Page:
Sweeping generalizations like this always benefit from graphic examples, and so Ahmari pounces on the latest demographic group to enjoy the odium of Christian conservatives: the transgendered community. Addressing some imaginary “rabbi” (ecumenically summoned, no doubt, so that Ahmari can argue he’s not just speaking for Christians), he says, “You, rabbi, must adhere to strict pronoun guidelines and feel in your soul that Chelsea Manning was always a ‘she’.” (In other places, such as this tweet, Ahmari substitutes “you, devout nun,” for “rabbi.)

One trick of the religious right is to pretend that their bigotry has moral justification. In fact, there is, and can be, no moral justification for trampling on the human rights of any peaceful human group, whether it’s Jews, the handicapped, the Irish, or transgendered people. Ahmari resorts to this pretense all the time: he, personally, doesn’t like the LGBTQ community, but that’s okay because—well, because Ahmari’s “conscience” informs him, and his “conscience” has a direct pipeline to God. Another of his tweets, from earlier this year, was, Transgenderism has attained a religious status among identity leftists. And the politics are bizarre and Orwellian: ‘She was always a she!’”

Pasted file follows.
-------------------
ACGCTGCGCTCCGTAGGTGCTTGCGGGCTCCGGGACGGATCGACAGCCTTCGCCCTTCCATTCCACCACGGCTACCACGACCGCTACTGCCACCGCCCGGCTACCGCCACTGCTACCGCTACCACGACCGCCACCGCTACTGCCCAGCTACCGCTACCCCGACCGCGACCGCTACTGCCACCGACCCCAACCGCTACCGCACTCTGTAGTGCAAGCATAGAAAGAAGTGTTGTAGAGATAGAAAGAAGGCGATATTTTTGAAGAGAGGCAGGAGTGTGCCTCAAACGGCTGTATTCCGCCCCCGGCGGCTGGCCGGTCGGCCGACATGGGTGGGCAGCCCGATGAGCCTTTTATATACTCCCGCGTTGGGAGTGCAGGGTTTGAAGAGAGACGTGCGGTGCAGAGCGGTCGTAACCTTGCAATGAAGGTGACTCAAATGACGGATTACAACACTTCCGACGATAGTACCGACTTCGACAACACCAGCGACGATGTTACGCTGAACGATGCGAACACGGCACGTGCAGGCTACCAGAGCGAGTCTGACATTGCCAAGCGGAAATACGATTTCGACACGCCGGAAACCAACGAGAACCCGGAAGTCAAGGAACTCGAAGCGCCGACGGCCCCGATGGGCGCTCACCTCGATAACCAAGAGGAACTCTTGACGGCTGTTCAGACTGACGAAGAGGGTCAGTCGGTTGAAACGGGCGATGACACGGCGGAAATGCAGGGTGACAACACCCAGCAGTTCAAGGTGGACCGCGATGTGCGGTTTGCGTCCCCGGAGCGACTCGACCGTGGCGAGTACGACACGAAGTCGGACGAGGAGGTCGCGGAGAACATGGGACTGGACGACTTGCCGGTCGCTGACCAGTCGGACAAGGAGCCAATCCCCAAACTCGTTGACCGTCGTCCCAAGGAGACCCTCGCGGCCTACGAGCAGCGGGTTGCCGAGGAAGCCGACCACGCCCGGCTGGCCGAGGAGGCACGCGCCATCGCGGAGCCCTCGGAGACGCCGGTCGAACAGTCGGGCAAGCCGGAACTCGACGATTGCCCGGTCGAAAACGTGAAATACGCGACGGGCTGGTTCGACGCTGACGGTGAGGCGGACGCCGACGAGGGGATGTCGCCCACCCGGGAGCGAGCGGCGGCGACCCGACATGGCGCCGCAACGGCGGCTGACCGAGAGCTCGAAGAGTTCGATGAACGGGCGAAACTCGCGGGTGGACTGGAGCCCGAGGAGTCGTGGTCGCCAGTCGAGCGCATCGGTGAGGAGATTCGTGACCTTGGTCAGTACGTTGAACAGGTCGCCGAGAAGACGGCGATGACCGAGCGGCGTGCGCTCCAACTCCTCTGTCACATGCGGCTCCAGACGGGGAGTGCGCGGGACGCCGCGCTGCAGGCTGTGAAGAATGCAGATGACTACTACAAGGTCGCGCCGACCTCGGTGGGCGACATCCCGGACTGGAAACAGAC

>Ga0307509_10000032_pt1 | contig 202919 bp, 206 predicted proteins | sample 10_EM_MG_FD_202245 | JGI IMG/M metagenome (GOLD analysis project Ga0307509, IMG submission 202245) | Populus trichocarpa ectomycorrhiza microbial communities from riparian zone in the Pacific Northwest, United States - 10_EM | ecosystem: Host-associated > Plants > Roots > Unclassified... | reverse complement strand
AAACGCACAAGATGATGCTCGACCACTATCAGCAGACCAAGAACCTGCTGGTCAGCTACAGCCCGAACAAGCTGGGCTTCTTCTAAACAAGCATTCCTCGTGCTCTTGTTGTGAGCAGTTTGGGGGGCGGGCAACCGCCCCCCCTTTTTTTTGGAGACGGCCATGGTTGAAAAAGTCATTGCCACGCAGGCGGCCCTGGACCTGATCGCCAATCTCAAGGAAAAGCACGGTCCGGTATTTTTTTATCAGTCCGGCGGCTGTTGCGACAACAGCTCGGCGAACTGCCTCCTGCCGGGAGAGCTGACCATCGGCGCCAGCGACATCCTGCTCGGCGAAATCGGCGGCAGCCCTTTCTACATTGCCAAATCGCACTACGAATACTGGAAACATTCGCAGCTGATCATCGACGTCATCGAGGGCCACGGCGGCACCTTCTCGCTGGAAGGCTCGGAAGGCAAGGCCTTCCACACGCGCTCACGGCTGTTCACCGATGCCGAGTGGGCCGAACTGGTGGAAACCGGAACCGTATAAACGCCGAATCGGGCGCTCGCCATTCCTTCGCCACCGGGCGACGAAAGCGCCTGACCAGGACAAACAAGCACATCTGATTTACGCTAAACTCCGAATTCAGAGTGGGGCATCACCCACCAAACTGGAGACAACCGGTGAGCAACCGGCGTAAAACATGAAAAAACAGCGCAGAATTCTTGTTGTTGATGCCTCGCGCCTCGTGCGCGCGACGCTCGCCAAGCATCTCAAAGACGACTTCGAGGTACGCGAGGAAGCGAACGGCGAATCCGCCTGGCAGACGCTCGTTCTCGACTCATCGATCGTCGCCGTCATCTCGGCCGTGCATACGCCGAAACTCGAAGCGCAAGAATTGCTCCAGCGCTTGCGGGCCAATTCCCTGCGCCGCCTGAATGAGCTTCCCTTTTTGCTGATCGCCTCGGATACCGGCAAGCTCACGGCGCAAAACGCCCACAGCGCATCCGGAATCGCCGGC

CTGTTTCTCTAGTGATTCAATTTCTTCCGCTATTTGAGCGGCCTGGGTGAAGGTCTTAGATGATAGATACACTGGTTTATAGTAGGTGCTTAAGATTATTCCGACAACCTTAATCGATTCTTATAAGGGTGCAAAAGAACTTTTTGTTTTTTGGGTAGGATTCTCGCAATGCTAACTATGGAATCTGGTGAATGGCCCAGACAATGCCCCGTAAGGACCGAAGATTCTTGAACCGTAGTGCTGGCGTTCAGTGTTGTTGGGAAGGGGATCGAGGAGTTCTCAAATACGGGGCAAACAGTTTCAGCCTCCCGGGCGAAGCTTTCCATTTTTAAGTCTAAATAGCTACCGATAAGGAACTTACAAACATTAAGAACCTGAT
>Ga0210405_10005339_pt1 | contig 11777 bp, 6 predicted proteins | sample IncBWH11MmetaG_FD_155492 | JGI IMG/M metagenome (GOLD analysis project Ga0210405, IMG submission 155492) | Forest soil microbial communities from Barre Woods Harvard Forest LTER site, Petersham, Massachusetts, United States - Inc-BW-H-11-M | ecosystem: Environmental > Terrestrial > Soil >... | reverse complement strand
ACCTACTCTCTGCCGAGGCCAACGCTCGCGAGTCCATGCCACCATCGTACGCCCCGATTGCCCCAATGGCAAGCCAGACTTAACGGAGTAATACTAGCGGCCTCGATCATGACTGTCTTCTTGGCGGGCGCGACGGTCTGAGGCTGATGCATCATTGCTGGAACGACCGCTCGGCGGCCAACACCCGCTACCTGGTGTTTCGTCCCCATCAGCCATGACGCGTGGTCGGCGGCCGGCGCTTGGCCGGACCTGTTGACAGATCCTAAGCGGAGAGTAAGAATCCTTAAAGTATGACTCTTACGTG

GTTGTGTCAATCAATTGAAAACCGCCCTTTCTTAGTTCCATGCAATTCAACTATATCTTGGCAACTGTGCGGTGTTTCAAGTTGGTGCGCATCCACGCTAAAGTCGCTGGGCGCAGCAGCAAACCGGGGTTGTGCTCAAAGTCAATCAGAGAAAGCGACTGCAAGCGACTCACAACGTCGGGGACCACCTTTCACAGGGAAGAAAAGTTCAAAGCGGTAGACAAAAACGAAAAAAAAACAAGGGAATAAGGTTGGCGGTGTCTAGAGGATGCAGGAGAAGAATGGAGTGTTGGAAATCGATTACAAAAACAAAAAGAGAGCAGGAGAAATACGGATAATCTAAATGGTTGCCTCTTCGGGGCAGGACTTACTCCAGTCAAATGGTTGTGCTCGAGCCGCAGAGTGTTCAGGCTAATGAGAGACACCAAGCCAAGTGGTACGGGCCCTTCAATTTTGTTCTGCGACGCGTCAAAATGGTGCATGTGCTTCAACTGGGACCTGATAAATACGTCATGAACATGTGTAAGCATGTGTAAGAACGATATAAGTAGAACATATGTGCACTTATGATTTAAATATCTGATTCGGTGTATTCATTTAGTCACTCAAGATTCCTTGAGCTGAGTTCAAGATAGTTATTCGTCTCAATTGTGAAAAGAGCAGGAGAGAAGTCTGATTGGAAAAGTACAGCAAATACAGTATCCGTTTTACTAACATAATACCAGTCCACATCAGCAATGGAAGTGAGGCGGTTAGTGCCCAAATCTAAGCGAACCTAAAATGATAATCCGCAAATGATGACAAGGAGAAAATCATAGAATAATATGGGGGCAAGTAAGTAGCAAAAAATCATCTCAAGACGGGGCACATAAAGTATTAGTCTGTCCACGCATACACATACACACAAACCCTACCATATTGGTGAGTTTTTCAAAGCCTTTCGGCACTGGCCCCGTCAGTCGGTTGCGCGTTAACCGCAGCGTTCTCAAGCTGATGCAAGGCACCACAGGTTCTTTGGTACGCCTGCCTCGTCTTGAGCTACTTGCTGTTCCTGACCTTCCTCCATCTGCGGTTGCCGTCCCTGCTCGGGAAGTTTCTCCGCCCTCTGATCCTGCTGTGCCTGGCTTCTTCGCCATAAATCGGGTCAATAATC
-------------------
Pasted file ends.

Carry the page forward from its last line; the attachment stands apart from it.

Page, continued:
I find it amusing when people who themselves are members of groups ostracized by bigots then turn into bigots themselves against groups even more marginalized than their own! Surely Ahmari, who is of Iranian extraction, has experienced bigotry and discrimination in London, where he lives (his name alone must occasionally engender rudeness). You would think that someone who’s been on the receiving end of bigotry would be more tolerant of others “lower” on the totem pole. Sadly, in Ahmari’s case, it seems only to have added to his resentments. There must be a Freudian term for this psychological neurosis—displacement?—but even a rudimentary self-awareness should alert a person to when he’s transferring the hate directed at himself onto others. For lack of a better word, I call that “conscience,” which makes it doubly ironic that “conscience” is what Ahmari—so hard-hearted–accuses liberals of lacking. Liberals lack neither “conscience” nor “faith,” as Ahmari smears. We keep our religious faith to ourselves, and invest our public faith in freedom.

  1. Bob Rossi says:

    It’s interesting that those who protest the loudest against Sharia law in America (as if there was any possibility of it happening) are themselves trying to establish a Christian version of Sharia law.

  2. Yes, I’ve said the same. The truth is, if these fundamentalist Christians (aided by fundamentalist Jews) ever had real power, America would cease to exist, and we’d have a hard-core, patriarchal theocracy instead.